Ermak Travel Guide

 

 

Blagoveshchensk

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Description of Blagoveshchensk

Blagovestchensk - a city in Russia. It is the administrative center of the Amur region and the Blagoveshchensky district, that forms the "City District of the city of Blagoveshchensk." With the population of 225,091 (2018), it is the fifth largest city in the Far East. Located on the left bank of the Amur and on the right bank of the Zeya (at the mouth); the only administrative center of the region of Russia, located on the state border, the Chinese city of Heihe stands on the right bank of the Amur, a distance of 526 meters.

Blagoveshchensk - the final railway station on the line, departing from the station Belogorsk on Transsib. Ignatievo International Airport. Scientific and educational center. It was founded in 1856 as the Ust-Zeya military post; since 1858 - the city of Blagoveshchensk (from the Church of the Annunciation). Preserved fragments of wooden architecture from the late XIX century.

 

 

 

History of Blagoveshchensk

Early history of the region
The early residents of both sides of the Amur in the region of today's Blagoveshchensk were the Daurs and Duchers. An early settlement in the area of today's Blagoveshchensk was the Ducher town whose name was reported by the Russian explorer Yerofey Khabarov as Aytyun in 1652; it has been identified with what is currently known to the archaeologists as the Grodekovo site, after the nearby village of Grodekovo (which is located on the left bank of the Amur, some 25–30 km (16–19 mi) south of Blagoveshchensk). The Grodekovo site is thought by archaeologists to have been populated since ca. 1000 CE.

As the Russians tried to assert their control over the region, the Ducher town was probably vacated when the Duchers were evacuated by the Qing to the Sungari or Hurka in the mid-1650s.[14] Since 1673, the Chinese re-used the site for their fort ("Old Aigun", in modern literature), which served in 1683-1685 as a base for the Manchus' campaign against the Russian fort of Albazin further north.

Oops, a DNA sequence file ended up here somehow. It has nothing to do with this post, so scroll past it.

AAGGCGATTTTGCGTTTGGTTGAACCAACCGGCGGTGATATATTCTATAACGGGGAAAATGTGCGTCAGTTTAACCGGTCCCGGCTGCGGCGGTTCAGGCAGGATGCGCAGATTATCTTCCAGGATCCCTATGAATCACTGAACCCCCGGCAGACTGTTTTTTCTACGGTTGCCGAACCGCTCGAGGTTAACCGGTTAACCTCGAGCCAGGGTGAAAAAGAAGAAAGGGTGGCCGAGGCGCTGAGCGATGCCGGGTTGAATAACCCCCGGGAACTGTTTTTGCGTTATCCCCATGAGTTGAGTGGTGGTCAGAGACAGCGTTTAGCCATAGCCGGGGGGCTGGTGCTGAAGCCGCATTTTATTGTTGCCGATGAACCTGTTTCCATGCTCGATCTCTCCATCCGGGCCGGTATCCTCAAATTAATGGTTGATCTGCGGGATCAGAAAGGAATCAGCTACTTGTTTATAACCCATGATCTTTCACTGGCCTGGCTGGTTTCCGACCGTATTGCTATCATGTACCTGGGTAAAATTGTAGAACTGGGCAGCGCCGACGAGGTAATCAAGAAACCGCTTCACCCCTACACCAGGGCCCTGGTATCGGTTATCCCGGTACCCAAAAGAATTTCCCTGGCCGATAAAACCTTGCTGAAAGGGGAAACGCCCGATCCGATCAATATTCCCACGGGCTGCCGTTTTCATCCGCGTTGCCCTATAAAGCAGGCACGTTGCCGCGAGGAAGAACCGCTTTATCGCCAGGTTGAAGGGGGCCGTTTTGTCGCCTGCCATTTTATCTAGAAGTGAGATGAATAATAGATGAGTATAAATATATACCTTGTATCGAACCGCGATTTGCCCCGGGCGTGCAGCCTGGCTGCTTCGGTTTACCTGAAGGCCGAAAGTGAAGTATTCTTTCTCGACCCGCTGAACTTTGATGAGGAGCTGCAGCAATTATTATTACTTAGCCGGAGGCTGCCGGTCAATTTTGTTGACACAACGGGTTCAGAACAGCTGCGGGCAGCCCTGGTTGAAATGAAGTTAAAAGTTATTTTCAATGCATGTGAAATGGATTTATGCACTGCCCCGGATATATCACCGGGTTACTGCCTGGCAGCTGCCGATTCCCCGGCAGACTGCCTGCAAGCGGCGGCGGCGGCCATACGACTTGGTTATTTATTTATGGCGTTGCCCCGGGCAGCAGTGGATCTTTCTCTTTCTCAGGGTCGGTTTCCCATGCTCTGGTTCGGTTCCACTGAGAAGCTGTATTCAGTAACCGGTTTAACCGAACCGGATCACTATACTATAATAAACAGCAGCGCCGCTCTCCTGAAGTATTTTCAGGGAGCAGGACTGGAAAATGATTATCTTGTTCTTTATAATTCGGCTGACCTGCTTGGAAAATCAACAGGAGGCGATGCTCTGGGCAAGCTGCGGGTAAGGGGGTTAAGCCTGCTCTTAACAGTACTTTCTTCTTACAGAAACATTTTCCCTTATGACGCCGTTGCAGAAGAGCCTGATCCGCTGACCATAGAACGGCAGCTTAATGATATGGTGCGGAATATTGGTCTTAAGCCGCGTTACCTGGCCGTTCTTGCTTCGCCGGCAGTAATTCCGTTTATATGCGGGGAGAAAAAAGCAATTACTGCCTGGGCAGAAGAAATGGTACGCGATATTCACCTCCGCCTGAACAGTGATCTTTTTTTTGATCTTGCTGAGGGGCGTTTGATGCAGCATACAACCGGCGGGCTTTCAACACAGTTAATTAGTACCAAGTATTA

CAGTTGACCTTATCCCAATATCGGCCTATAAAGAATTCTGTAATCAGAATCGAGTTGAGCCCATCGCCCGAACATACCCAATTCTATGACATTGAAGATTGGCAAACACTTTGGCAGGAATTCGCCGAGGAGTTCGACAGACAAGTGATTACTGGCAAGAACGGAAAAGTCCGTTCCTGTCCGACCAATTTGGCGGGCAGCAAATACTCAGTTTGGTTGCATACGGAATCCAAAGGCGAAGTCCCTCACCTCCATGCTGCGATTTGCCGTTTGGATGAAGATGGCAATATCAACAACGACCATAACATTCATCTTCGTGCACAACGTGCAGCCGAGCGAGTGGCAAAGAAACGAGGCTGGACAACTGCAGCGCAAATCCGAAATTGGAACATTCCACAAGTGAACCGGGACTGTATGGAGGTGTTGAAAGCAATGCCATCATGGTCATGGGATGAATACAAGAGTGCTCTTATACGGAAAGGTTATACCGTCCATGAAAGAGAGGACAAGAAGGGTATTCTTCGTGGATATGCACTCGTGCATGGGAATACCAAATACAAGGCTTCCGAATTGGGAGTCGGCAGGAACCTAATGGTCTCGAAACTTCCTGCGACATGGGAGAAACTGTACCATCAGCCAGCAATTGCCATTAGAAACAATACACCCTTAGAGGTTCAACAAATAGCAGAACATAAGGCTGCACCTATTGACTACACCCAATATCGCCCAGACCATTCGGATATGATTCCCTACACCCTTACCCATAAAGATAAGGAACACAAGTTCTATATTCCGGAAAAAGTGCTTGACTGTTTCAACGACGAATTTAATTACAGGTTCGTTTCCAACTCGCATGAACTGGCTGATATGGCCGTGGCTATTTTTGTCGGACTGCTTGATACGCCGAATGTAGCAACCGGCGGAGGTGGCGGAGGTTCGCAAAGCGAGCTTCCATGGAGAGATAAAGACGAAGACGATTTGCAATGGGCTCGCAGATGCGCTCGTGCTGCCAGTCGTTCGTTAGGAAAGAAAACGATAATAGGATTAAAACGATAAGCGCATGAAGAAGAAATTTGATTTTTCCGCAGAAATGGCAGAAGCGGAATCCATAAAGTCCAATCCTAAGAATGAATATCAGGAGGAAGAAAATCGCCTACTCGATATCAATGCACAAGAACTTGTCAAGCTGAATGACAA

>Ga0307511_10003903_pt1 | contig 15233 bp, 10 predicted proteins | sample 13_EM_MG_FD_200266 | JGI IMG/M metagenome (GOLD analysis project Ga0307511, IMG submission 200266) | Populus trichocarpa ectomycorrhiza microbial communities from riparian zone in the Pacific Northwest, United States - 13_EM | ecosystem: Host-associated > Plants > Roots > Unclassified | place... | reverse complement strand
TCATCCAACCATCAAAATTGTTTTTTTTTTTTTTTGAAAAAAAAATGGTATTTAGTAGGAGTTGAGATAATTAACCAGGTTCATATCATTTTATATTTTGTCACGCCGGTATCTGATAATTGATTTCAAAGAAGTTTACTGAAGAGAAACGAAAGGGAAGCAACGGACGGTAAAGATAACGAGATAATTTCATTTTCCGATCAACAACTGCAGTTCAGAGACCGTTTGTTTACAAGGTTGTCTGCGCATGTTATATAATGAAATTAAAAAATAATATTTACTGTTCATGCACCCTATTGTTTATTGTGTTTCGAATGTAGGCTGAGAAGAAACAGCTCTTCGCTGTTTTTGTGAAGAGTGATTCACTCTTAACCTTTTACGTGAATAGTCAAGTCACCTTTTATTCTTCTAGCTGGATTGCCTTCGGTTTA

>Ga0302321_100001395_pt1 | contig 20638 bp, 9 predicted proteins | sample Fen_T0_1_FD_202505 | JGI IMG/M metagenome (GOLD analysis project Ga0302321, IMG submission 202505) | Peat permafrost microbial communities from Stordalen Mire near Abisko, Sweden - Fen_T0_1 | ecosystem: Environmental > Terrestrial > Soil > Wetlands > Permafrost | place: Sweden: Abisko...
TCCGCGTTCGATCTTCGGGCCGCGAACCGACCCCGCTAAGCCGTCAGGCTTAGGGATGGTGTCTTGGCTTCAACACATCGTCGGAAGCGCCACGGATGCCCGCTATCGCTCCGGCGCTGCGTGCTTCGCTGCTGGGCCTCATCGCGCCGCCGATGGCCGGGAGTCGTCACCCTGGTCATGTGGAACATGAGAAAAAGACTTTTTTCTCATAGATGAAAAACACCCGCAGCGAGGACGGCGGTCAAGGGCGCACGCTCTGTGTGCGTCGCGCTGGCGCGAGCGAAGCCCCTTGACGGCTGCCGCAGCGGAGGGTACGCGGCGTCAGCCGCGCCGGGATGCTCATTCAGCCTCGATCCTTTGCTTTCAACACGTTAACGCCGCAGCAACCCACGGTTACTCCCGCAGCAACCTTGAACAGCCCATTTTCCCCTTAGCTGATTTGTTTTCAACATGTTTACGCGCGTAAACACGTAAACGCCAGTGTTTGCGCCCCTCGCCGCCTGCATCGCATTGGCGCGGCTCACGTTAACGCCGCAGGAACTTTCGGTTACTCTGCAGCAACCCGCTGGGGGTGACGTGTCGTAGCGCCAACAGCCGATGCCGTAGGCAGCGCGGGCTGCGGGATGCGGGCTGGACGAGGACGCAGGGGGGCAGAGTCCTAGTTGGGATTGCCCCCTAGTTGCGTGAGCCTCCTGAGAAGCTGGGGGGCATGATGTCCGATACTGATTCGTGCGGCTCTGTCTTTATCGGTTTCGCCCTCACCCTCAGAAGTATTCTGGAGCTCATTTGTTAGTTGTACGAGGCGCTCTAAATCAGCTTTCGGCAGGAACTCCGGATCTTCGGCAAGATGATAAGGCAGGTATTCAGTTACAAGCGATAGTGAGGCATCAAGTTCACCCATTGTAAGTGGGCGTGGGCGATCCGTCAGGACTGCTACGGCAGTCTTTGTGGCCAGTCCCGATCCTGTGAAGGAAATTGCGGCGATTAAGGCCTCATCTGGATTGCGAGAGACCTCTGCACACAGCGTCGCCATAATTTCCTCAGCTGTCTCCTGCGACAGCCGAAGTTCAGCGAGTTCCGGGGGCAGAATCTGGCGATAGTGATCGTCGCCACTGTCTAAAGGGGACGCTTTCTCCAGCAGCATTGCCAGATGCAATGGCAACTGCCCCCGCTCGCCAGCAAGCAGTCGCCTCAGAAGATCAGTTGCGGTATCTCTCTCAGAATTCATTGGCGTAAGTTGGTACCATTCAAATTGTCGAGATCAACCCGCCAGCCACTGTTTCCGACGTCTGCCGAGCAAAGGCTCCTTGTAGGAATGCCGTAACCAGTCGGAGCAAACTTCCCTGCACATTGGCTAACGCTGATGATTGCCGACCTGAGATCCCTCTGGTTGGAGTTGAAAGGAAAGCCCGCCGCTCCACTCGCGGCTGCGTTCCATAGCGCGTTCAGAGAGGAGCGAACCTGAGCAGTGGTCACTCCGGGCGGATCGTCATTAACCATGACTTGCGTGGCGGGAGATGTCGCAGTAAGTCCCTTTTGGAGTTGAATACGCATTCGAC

After the capture of Albazin in 1685 or 1686, the Chinese relocated their town, to a new site on the right (southwestern, i.e. presently Chinese) bank of the Amur, about 3 miles (4.8 km) downstream from the original site; it later became known as Aigun.

The series of conflicts between Russians and China ended with Russia's recognition of the Chinese sovereignty over both sides of the Amur by the Nerchinsk Treaty of 1689.

The Russian settlement
As the balance of power in the region has changed by the mid-19th century, the Russian Empire was able to take over the left (generally northern, but around Blagoveshchensk, eastern) shore of the Amur from China. Since the 1858 Aigun Treaty and the 1860 Treaty of Peking, the river has remained the border between the countries, although the Qing subjects were allowed to continue to live in the so-called Sixty-Four Villages east of the Amur and the Zeya (i.e., within today's Blagoveshchensk's eastern suburbs).

Although Russian settlers had lived in the area as early as 1644 as "Hailanpao" (海蘭泡/海兰泡, the Chinese name for the city),[citation needed] the present-day city began in 1856 as the military outpost of Ust-Zeysky; its name means settlement at the mouth of the Zeya River in Russian. Tsar Alexander II gave approval for the founding of the city in 1858, to be named Blagoveshchensk, literally means "the city of good news", after the parish Church of the Annunciation and declared to be seat of government for the Amur region.

According to Blagoveshchensk authorities, by 1877 the city had some 8,000 residents, with merely 15 foreigners (presumably, Chinese) among them.

The city was an important river port and trade center during the late 19th century, with growth further fueled by a gold rush early in the 20th century and by its position on the Chinese border, just hundreds of meters across from the city of Heihe.

Local historian note the preeminence of Blagoveshchensk in the economy of the late 19th century Russian Far East, which was reflected by a "small detail": When the heir to Russian throne, Nicholas Alexandrovich (future Tsar Nicholas II) visited in 1891 during his grand tour of Asia, the locals presented him with bread and salt on a gold tray, rather than on a silver one, as it was done in other cities of the region.

 

 

 

 


 

Transportation

 

 

Hotels, motels and where to sleep

 

 

Restaurant, taverns and where to eat

 

 

Cultural (and not so cultural) events

 

 

Interesting information and useful tips